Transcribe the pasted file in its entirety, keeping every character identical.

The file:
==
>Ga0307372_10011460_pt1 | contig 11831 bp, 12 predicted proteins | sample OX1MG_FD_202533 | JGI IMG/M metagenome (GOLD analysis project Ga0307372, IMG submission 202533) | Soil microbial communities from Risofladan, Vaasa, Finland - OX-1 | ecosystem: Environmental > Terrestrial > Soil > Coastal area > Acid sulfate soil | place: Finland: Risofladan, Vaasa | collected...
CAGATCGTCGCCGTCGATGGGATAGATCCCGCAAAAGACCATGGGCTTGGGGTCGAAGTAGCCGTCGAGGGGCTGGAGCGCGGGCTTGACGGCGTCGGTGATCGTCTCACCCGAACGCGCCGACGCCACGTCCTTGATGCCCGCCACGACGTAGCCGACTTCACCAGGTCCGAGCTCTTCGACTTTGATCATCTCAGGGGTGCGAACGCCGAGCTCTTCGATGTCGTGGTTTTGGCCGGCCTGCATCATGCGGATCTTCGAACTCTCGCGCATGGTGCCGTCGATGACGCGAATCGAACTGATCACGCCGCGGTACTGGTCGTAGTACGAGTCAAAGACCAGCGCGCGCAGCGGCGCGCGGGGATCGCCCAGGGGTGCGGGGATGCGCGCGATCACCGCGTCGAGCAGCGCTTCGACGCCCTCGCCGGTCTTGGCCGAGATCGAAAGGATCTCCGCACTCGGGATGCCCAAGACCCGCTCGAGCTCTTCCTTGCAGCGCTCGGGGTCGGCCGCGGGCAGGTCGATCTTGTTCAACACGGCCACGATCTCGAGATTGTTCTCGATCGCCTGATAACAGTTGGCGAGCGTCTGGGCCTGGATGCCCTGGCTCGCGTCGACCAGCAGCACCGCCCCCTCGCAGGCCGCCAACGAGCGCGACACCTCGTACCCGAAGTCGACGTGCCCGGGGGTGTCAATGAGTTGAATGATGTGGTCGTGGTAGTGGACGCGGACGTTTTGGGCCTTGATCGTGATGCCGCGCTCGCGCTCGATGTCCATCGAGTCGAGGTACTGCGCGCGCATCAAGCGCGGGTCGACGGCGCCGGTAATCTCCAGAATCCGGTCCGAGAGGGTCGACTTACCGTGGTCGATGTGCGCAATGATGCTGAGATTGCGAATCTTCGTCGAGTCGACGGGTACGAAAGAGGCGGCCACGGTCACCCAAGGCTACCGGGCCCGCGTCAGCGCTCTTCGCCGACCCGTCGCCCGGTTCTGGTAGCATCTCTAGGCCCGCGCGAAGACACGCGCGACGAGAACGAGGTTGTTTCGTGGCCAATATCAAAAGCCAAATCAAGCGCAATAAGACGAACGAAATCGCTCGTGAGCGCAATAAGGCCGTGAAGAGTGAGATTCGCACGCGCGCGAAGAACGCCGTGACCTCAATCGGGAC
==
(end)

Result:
>Ga0307372_10011460_pt1 | contig 11831 bp, 12 predicted proteins | sample OX1MG_FD_202533 | JGI IMG/M metagenome (GOLD analysis project Ga0307372, IMG submission 202533) | Soil microbial communities from Risofladan, Vaasa, Finland - OX-1 | ecosystem: Environmental > Terrestrial > Soil > Coastal area > Acid sulfate soil | place: Finland: Risofladan, Vaasa | collected...
CAGATCGTCGCCGTCGATGGGATAGATCCCGCAAAAGACCATGGGCTTGGGGTCGAAGTAGCCGTCGAGGGGCTGGAGCGCGGGCTTGACGGCGTCGGTGATCGTCTCACCCGAACGCGCCGACGCCACGTCCTTGATGCCCGCCACGACGTAGCCGACTTCACCAGGTCCGAGCTCTTCGACTTTGATCATCTCAGGGGTGCGAACGCCGAGCTCTTCGATGTCGTGGTTTTGGCCGGCCTGCATCATGCGGATCTTCGAACTCTCGCGCATGGTGCCGTCGATGACGCGAATCGAACTGATCACGCCGCGGTACTGGTCGTAGTACGAGTCAAAGACCAGCGCGCGCAGCGGCGCGCGGGGATCGCCCAGGGGTGCGGGGATGCGCGCGATCACCGCGTCGAGCAGCGCTTCGACGCCCTCGCCGGTCTTGGCCGAGATCGAAAGGATCTCCGCACTCGGGATGCCCAAGACCCGCTCGAGCTCTTCCTTGCAGCGCTCGGGGTCGGCCGCGGGCAGGTCGATCTTGTTCAACACGGCCACGATCTCGAGATTGTTCTCGATCGCCTGATAACAGTTGGCGAGCGTCTGGGCCTGGATGCCCTGGCTCGCGTCGACCAGCAGCACCGCCCCCTCGCAGGCCGCCAACGAGCGCGACACCTCGTACCCGAAGTCGACGTGCCCGGGGGTGTCAATGAGTTGAATGATGTGGTCGTGGTAGTGGACGCGGACGTTTTGGGCCTTGATCGTGATGCCGCGCTCGCGCTCGATGTCCATCGAGTCGAGGTACTGCGCGCGCATCAAGCGCGGGTCGACGGCGCCGGTAATCTCCAGAATCCGGTCCGAGAGGGTCGACTTACCGTGGTCGATGTGCGCAATGATGCTGAGATTGCGAATCTTCGTCGAGTCGACGGGTACGAAAGAGGCGGCCACGGTCACCCAAGGCTACCGGGCCCGCGTCAGCGCTCTTCGCCGACCCGTCGCCCGGTTCTGGTAGCATCTCTAGGCCCGCGCGAAGACACGCGCGACGAGAACGAGGTTGTTTCGTGGCCAATATCAAAAGCCAAATCAAGCGCAATAAGACGAACGAAATCGCTCGTGAGCGCAATAAGGCCGTGAAGAGTGAGATTCGCACGCGCGCGAAGAACGCCGTGACCTCAATCGGGAC